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shelterBi.jpg (8790 bytes) Making a Shelter shelterGi.jpg (7379 bytes)
  Ignacio's Cohune Palm Shelter:

The Kekchi Indian technique of Blue Creek (Belize)

PHOTOGRAPHS AND TEXT BY JEAN-PHILIPPE SOULÉ 1999

 

Cohune Palm

The Cohune palm (Orbigyna Cohune) is one of the most abundant trees in Belize. It is found in forests from near sea level up to 2000 ft in rich soil. Cohune trees can reach heights of 100 feet, while fronds can reach up to 35 feet long and are commonly used for thatching. Many other species of palm can also be used in thatching, such as Bayleaf palm (Sabal morrisiana) which is a favorite for its durability,  and Silver Thatch Palm (Thrinax radiata). To make a shelter in the Belize jungle, the most readily available is the Cohune palm. The fronds are long and linear. The heart Cohune palm is also a delicacy. To see which part is edible and how to prepare it go to our page on Eating Cohune Palm.

Preparation of the palm

After cutting the palm from the tree, it is easy to split the end of the stem and work your way down the center of the stem. The full palm is split in half. This will later allow the palms to be laid with the fronds at opposing angles on opposite sides so that they create a tight cross-hatching.

Making the shelter

You only need 6 sticks of about 6 to 9 feet long to make the structure on which the palms will rest. As you are making a temporary shelter, any type of wood will do. You can even use the trunk of a narrow tree as one of your main poles. Two poles go in the ground (unless you use trees). One crossbar pole should be tied on top with some vines (any kind of vine or various species of wood bark make good ropes). The three remaining stick are fixed at an angle from the ground to the top bar forming a lean-to frame. Then the first layers of palm are ready to be set on the structure. Don't forget to alternate the sides of the palm each time, shiny side of leaf up and shiny side down, to have a good watertight cross-hatching of the fronds. Once a full line of palm as been placed on the downsloping roof frame, tie it to the bars and add the next layers of palm above. Repeat this until you cover your full structure. For the top you should use full palm (not split in half). One half rests on the previous layers while one hangs on top forming a small eave. You can use the remaining palms (still alternated) to make yourself a comfortable sleeping or sitting mat. All this shouldn't take more than 30 minutes.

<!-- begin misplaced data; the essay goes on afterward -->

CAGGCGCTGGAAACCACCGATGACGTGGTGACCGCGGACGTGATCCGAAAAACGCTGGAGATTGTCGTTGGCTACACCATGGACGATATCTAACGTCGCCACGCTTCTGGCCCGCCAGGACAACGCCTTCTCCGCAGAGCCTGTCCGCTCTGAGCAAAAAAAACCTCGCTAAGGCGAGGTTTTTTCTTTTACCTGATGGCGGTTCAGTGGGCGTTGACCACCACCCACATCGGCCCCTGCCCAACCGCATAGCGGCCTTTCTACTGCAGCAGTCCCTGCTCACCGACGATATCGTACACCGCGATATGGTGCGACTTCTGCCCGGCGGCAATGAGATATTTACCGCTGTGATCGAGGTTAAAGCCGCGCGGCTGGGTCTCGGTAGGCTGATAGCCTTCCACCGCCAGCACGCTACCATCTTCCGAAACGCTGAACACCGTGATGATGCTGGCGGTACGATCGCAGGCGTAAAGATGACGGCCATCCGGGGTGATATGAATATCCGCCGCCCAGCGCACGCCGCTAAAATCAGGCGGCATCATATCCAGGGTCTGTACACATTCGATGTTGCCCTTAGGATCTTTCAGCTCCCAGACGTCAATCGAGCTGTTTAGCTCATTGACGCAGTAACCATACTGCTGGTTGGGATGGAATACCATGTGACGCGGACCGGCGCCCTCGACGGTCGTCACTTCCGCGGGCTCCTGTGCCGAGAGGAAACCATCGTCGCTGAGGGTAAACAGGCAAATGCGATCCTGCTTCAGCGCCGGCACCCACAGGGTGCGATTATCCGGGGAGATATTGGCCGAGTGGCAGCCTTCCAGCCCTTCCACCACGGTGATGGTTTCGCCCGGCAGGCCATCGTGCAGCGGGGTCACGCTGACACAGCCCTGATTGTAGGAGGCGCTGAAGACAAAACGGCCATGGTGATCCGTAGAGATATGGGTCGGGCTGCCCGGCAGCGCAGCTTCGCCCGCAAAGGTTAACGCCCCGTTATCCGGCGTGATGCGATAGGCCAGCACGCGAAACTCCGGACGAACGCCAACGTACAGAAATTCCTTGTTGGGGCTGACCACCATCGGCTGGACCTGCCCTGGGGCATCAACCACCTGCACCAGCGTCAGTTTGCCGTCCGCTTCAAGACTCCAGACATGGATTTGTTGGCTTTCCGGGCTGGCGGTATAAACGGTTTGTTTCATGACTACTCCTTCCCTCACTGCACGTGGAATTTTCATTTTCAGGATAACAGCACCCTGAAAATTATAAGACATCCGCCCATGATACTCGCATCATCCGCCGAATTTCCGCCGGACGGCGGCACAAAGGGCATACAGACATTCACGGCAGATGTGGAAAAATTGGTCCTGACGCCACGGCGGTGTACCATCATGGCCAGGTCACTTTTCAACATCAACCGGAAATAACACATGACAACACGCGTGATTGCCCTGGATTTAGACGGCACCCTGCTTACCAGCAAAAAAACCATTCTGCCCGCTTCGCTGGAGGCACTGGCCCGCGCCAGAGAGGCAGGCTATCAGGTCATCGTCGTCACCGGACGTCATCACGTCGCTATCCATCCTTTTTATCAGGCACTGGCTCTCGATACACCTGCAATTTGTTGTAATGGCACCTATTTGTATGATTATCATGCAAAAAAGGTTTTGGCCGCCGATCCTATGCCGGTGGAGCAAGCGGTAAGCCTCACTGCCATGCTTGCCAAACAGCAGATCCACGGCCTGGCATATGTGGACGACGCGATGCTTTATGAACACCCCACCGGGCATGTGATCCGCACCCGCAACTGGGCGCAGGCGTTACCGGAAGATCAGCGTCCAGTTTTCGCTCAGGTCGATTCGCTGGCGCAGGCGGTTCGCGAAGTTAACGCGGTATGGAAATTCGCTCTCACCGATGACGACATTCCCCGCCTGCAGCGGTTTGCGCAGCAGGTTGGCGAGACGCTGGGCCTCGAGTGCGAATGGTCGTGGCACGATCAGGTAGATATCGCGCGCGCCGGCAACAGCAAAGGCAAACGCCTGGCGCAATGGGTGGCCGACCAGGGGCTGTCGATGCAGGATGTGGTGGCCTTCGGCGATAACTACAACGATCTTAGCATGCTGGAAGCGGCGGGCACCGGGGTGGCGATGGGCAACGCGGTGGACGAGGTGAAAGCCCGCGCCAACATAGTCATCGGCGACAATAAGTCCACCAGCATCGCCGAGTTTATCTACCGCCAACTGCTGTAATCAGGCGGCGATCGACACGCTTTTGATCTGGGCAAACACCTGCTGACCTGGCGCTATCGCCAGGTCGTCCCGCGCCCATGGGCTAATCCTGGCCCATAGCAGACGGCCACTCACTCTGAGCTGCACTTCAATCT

Tip: Change place each night after making a fire. If you make a fire, the next day the smoke will have attracted too many bugs to the shelter. As long as you didn't make a fire and smoke the shelter, you should be able to re-use it. Enjoy your jungle camp.

Photos

Cutting palms  ;  Splitting palms   ;  Structure  ;  layering the palms  ;  Tying with vines  ;  Last layer  ;  Luke under finished shelter


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